Photo by _HealthyMond . on Unsplash

Asian Families, the RAND Book, and Science Fiction

New books and scholarship from Stanford University Press, University of Minnesota, and MIT Press.
A stack of books by Virginia Woolf

Was Modernism Meant to Keep the Working Classes Out?

In the 19th century, more working class readers started partaking in contemporary fiction. Modernist literature, however, was specifically not for them.
Samuel Beckett

Samuel Beckett and the Theatre of Resistance

The dark, absurdist humor of Samuel Beckett's work was directly informed by his time in the French Resistance during World War II.
Photo by _HealthyMond . on Unsplash

Austen Fans, Modern Belief, and Environmental Politics

New books and scholarship from Oxford University Press, Princeton University Press, and the University Press of Colorado.
A person looking at a map, holding a pen

Ten Poems about Travel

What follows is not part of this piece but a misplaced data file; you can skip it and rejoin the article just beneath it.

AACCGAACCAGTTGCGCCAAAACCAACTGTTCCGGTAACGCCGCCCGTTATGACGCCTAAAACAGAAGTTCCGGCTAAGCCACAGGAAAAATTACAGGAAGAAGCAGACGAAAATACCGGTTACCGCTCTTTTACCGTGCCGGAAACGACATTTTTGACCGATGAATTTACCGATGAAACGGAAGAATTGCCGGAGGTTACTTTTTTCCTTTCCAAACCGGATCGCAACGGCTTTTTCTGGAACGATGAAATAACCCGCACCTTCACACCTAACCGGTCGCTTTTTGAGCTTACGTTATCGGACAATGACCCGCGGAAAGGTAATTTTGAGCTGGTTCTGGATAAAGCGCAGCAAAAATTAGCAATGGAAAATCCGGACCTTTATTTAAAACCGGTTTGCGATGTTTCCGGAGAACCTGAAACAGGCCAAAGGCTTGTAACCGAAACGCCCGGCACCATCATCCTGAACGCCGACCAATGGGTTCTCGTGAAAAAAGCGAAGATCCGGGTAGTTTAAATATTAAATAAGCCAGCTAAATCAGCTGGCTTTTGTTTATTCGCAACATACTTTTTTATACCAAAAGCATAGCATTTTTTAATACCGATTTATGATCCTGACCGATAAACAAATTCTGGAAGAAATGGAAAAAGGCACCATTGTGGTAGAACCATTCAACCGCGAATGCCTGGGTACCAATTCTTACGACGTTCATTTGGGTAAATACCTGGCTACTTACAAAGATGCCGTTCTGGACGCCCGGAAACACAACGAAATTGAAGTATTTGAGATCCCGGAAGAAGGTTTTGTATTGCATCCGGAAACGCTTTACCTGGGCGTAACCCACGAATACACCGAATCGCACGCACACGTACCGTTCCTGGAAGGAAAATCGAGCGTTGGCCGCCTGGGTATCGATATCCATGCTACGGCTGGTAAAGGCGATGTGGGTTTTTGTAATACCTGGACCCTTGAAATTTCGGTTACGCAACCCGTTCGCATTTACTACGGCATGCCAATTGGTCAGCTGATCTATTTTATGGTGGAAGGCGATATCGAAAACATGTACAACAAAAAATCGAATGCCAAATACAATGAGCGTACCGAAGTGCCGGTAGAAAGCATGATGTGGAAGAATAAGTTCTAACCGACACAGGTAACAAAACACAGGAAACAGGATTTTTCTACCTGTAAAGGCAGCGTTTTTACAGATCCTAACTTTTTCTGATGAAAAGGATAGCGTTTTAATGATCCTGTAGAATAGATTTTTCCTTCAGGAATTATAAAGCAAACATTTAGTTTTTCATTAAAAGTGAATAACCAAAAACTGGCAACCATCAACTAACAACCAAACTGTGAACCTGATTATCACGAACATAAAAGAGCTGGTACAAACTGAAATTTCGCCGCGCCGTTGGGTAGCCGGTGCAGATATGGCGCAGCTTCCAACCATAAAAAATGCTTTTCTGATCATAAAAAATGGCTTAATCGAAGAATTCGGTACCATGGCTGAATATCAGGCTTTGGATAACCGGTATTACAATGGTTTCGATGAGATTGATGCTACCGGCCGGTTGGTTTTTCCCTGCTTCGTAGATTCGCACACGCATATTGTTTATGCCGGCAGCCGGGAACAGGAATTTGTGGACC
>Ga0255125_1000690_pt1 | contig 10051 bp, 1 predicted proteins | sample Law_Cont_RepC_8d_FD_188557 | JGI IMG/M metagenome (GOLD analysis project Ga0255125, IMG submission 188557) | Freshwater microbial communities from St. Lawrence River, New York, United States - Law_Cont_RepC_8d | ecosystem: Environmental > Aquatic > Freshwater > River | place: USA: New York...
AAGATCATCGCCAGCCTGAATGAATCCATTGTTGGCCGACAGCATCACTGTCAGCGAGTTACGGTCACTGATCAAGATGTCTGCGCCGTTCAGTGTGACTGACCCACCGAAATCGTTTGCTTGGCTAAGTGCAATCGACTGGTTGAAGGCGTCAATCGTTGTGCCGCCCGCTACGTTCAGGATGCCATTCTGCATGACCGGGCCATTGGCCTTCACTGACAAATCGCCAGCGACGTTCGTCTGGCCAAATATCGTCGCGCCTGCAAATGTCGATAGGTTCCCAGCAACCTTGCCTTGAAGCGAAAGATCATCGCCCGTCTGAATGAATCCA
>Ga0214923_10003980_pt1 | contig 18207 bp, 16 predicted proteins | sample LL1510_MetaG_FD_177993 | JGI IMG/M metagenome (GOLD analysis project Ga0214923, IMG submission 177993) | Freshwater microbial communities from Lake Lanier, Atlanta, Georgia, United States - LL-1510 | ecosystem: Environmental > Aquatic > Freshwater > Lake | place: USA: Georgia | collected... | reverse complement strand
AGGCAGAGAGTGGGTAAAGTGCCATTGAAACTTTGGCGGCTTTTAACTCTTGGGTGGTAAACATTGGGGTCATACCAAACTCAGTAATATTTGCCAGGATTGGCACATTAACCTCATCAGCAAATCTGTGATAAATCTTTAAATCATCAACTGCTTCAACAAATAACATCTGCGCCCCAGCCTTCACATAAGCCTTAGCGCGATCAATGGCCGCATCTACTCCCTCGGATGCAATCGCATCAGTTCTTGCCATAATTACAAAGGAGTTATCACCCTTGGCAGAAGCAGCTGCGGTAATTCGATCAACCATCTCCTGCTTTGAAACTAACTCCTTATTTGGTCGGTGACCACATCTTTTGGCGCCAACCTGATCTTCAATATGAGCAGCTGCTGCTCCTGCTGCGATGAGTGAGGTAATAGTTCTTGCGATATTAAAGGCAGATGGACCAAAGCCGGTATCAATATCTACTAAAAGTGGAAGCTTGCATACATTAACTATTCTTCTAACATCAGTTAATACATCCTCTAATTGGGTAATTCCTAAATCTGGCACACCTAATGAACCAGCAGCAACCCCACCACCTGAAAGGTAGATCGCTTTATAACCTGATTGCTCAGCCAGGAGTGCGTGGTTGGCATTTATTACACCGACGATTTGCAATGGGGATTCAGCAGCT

Poetry about all kinds of travel—from grand adventures to family vacations—by Elizabeth Bishop, Rita Dove, and more.
Front cover of "The Boys of New York" v.11 no.561

The Periodicals That Shaped American Boyhood

19th-century "story papers" gave boys stories they liked, while also encouraging readers to contribute their own material and tell their own stories.
Jarena Lee

Jarena Lee, The First Woman African American Autobiographer

Jarena Lee was the first female preacher in the African Methodist Episcopal Church. In 1836, she published her autobiography.
Illustration from "The Nights of Straparola" (1894)

The Invention of the Passive Fairy Tale Heroine

European fairy tales featured bold, independent female characters—until the Reformation forced shifts in cultural attitudes towards women.
Mr. Knightley and Emma Woodhouse, from Jane Austen's Emma

Jane Austen’s Subtly Subversive Linguistics

Why are Jane Austen books still so beloved? A linguist argues it has more to do with Austen's masterful use of language than with plot.
Georgie Hyde-Lees

W. B. Yeats’ Live-in “Spirit Medium”

In the Victorian era, a different kind of ghostwriting became popular—largely because it allowed men to take all the credit.